CF&I Women of WWII

Blood Drive

Learned the hard way during World War I, most fatalities on the battlefield occurred not from the direct physical damage of bullet wounds inflicted on a solider, but from subsequent loss of blood. As another war seemed inevitable some 20 years later, finding a way to replace lost blood became a medical priority.

Edwin Cohn, a Harvard biochemist, discovered a technique of breaking down blood plasma to isolate a protein called albumin. This protein could be stored for long periods without spoiling, shipped efficiently and used easily on a battlefield to save lives.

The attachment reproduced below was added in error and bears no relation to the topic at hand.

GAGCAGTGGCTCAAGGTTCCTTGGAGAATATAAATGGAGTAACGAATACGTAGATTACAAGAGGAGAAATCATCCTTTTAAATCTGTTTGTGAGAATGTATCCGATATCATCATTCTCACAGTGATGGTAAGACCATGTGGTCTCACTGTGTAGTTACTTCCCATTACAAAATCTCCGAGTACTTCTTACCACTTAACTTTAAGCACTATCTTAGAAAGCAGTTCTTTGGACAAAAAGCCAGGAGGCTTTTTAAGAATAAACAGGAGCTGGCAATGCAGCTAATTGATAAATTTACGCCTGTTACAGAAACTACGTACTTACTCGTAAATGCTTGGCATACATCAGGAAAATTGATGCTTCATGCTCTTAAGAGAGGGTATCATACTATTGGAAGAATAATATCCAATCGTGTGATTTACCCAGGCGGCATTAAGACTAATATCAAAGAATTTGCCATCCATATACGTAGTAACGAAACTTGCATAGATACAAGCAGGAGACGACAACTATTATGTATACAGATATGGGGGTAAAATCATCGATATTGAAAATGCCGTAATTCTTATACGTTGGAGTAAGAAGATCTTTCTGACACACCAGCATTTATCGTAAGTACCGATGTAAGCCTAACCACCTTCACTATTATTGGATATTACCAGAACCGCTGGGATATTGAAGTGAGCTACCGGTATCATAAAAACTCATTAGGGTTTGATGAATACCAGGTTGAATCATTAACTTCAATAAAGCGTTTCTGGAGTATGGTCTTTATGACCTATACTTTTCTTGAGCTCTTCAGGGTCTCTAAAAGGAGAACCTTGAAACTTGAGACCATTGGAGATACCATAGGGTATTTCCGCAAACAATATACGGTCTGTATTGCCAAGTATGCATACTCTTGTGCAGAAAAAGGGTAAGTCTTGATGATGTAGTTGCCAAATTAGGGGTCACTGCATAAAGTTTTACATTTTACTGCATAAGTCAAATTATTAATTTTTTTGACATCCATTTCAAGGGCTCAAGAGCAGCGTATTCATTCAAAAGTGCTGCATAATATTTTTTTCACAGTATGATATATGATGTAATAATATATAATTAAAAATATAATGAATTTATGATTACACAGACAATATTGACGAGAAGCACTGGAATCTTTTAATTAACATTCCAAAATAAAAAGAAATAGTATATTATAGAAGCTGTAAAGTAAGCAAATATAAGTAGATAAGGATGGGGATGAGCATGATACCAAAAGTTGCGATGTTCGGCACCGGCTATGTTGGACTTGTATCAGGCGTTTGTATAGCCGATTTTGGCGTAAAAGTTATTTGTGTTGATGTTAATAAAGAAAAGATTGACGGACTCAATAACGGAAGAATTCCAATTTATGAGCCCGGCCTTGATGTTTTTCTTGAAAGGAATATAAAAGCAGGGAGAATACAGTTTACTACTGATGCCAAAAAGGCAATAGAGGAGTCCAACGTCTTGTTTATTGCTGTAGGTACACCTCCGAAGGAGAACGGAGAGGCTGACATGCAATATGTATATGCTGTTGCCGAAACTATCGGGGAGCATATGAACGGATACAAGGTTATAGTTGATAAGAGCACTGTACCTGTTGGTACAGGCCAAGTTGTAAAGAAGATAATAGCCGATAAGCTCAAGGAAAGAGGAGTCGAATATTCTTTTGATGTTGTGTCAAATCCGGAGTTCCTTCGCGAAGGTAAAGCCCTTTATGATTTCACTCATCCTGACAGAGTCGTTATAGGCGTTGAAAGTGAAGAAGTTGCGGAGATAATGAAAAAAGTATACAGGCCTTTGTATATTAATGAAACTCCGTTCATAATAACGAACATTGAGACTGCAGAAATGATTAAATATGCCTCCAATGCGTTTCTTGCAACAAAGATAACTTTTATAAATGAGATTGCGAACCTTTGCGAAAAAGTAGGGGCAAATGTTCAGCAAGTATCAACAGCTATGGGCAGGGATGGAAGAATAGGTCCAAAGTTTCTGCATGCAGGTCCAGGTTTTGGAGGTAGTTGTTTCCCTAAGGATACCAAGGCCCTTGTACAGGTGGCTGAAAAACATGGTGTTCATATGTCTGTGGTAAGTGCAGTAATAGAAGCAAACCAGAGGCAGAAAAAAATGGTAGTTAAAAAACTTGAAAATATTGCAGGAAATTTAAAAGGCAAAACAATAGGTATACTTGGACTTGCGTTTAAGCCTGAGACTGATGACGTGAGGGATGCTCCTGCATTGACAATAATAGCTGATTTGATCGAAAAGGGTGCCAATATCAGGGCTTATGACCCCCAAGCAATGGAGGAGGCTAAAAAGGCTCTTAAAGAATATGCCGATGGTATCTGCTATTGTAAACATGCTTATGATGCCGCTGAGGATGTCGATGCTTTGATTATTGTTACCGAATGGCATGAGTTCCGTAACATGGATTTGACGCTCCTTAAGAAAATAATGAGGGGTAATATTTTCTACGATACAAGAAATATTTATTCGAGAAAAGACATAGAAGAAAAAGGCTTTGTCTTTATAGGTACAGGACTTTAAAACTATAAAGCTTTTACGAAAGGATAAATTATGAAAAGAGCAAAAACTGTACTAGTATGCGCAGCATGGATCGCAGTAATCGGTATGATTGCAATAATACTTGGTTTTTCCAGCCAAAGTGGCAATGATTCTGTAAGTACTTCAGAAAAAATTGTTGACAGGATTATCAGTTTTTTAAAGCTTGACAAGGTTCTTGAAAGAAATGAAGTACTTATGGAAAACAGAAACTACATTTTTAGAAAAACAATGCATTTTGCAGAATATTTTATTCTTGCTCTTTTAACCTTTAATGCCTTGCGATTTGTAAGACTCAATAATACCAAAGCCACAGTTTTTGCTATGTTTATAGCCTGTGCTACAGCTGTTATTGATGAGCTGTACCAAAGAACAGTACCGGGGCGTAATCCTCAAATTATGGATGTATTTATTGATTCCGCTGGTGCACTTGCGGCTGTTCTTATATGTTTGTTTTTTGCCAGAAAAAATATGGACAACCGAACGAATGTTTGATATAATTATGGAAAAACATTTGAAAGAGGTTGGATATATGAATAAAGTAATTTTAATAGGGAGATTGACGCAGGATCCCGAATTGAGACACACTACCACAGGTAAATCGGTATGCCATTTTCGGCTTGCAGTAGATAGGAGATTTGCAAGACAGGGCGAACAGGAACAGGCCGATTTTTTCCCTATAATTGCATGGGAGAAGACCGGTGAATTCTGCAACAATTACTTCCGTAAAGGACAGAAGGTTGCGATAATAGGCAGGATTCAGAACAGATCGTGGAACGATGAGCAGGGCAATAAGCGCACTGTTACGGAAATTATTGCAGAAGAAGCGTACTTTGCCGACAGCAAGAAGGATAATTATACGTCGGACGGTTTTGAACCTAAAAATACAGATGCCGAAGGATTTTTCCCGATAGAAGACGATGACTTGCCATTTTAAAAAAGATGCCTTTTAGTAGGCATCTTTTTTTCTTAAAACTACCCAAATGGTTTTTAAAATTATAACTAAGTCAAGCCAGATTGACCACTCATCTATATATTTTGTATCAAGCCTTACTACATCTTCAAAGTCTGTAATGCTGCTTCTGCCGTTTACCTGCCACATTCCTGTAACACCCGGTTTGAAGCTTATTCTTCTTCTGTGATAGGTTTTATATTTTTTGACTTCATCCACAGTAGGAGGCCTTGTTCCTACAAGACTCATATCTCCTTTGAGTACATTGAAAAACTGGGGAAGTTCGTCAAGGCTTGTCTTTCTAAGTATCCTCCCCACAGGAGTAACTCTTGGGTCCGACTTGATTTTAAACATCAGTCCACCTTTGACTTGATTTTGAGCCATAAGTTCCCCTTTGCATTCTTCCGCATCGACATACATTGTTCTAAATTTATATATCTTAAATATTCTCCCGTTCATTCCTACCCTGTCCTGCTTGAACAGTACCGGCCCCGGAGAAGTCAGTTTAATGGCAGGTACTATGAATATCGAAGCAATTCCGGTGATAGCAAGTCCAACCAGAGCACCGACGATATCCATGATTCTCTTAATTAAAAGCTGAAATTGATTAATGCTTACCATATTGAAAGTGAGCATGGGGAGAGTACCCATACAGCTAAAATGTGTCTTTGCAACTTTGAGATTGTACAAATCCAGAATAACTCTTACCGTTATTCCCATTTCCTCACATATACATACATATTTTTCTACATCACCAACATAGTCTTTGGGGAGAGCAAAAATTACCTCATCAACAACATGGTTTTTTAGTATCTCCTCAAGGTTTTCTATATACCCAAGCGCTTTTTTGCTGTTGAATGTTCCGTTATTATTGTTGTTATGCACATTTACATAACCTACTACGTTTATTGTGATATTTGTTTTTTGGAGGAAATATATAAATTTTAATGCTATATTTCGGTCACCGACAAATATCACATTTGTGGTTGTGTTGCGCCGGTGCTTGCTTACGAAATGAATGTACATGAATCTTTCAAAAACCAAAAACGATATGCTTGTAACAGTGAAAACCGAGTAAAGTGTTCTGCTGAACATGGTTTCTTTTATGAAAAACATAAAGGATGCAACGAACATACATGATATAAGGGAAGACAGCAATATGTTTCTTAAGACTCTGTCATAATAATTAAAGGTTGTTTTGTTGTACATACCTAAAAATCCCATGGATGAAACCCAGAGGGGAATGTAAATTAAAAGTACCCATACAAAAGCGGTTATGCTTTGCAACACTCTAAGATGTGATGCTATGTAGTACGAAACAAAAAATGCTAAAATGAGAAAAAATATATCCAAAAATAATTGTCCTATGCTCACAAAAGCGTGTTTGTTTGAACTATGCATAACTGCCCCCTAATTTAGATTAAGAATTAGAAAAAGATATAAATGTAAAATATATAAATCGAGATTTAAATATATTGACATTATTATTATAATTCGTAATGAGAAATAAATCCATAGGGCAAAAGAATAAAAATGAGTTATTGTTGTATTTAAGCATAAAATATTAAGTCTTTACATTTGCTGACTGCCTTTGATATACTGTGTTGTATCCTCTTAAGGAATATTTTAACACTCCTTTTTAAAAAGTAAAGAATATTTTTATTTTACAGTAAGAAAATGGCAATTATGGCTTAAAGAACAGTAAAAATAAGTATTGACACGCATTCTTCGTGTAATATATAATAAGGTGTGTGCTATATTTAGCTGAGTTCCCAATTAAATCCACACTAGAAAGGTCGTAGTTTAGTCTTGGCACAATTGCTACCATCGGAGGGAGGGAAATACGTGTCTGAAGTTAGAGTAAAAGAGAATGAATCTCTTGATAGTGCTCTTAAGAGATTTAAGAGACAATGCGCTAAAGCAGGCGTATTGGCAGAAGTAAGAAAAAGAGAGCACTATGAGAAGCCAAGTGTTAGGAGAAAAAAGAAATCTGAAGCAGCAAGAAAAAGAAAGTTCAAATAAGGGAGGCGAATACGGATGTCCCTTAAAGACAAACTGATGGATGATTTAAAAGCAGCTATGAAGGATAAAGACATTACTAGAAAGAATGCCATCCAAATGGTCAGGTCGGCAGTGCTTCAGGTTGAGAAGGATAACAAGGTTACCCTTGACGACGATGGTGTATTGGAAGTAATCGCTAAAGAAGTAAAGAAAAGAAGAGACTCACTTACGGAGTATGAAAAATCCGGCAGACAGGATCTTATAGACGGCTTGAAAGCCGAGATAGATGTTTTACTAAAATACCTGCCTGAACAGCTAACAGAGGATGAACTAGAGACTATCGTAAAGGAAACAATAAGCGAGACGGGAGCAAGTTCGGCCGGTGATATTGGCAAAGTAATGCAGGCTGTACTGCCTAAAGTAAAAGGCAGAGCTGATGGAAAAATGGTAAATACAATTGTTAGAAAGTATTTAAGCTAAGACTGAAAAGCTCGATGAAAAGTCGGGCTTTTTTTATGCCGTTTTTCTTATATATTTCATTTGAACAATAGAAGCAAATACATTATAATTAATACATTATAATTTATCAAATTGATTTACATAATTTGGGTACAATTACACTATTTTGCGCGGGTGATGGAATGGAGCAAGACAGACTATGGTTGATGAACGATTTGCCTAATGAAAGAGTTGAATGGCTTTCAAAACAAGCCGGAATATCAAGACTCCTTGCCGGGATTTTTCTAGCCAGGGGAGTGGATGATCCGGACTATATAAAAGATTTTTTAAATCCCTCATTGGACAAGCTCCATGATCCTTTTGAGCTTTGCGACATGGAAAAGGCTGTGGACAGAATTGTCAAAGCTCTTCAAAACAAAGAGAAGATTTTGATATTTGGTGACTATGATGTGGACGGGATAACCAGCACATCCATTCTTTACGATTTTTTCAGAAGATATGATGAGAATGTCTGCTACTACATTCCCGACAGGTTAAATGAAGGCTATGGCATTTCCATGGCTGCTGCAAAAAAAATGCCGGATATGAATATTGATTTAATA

CF&I’s own Corwin hospital employed nurses and physicians to work dozens of Blood Drives throughout the War. In the spring of 1944, Corwin Hospital nursing staff managed a three day long blood drive in conjunction with the American Red Cross. CF&I set and met an ambitious goal to collect 25,000 pints of blood over the course of the three days.  

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